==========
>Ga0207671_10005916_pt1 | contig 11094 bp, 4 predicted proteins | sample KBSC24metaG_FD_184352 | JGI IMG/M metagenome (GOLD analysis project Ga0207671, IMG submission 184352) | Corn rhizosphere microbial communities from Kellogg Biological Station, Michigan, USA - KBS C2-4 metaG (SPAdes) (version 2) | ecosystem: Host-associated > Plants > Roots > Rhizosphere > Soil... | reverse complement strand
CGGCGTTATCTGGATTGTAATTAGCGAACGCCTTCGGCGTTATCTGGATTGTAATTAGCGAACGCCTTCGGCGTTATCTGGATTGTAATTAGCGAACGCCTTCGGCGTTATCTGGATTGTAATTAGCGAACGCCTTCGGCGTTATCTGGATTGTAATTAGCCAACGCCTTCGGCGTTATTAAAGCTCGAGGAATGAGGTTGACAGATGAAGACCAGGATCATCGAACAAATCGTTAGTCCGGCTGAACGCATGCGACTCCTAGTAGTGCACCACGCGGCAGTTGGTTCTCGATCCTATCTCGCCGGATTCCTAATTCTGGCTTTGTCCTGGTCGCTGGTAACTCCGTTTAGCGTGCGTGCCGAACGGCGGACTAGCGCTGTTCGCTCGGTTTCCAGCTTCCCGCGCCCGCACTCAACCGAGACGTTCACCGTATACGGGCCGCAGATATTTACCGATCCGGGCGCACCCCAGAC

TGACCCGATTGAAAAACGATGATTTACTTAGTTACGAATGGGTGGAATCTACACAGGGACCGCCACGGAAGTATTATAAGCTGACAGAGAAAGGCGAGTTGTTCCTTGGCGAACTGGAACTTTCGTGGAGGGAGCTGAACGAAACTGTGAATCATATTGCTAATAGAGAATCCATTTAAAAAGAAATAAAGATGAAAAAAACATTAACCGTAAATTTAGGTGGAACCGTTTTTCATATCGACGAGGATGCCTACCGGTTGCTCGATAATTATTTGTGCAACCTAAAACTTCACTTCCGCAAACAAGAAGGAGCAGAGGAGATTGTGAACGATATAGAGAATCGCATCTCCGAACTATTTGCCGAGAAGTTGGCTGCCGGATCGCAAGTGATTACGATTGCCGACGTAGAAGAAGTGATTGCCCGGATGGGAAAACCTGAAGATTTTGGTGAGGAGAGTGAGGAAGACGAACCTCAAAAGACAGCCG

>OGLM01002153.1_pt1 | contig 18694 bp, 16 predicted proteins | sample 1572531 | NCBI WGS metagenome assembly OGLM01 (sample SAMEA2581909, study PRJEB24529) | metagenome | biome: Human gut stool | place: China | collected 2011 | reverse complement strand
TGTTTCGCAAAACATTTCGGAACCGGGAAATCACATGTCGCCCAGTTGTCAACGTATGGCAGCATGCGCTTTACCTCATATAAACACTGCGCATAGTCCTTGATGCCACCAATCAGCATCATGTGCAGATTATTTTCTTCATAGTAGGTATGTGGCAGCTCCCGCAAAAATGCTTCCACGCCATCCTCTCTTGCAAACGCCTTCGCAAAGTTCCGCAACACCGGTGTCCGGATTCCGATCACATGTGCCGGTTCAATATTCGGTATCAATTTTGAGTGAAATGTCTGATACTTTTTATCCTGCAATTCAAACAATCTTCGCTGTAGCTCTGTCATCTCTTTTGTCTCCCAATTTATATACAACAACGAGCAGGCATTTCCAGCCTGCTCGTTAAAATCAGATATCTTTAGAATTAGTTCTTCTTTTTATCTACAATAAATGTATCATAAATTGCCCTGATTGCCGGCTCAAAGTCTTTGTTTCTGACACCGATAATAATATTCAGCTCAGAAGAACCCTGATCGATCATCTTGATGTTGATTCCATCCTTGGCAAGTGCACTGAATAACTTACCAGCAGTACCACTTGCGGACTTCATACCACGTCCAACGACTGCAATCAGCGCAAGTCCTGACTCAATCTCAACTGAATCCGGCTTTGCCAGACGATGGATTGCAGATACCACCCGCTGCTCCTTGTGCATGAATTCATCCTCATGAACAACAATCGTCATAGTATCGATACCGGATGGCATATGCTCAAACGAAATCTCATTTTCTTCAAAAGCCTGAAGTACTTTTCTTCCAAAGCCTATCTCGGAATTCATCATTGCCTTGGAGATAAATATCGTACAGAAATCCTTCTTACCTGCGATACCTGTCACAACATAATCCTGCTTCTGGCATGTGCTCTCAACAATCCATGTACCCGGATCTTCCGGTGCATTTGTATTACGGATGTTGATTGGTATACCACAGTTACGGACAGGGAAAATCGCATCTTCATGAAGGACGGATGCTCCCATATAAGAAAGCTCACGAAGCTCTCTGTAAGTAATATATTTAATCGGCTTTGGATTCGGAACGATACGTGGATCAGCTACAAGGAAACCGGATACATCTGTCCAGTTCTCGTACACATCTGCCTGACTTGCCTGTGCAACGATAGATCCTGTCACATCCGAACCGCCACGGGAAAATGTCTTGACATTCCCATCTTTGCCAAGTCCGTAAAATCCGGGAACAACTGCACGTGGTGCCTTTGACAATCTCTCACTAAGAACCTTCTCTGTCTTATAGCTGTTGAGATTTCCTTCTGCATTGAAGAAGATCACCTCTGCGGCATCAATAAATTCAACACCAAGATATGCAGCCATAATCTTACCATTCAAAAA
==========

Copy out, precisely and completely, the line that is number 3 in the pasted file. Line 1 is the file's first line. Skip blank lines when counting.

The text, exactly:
TGACCCGATTGAAAAACGATGATTTACTTAGTTACGAATGGGTGGAATCTACACAGGGACCGCCACGGAAGTATTATAAGCTGACAGAGAAAGGCGAGTTGTTCCTTGGCGAACTGGAACTTTCGTGGAGGGAGCTGAACGAAACTGTGAATCATATTGCTAATAGAGAATCCATTTAAAAAGAAATAAAGATGAAAAAAACATTAACCGTAAATTTAGGTGGAACCGTTTTTCATATCGACGAGGATGCCTACCGGTTGCTCGATAATTATTTGTGCAACCTAAAACTTCACTTCCGCAAACAAGAAGGAGCAGAGGAGATTGTGAACGATATAGAGAATCGCATCTCCGAACTATTTGCCGAGAAGTTGGCTGCCGGATCGCAAGTGATTACGATTGCCGACGTAGAAGAAGTGATTGCCCGGATGGGAAAACCTGAAGATTTTGGTGAGGAGAGTGAGGAAGACGAACCTCAAAAGACAGCCG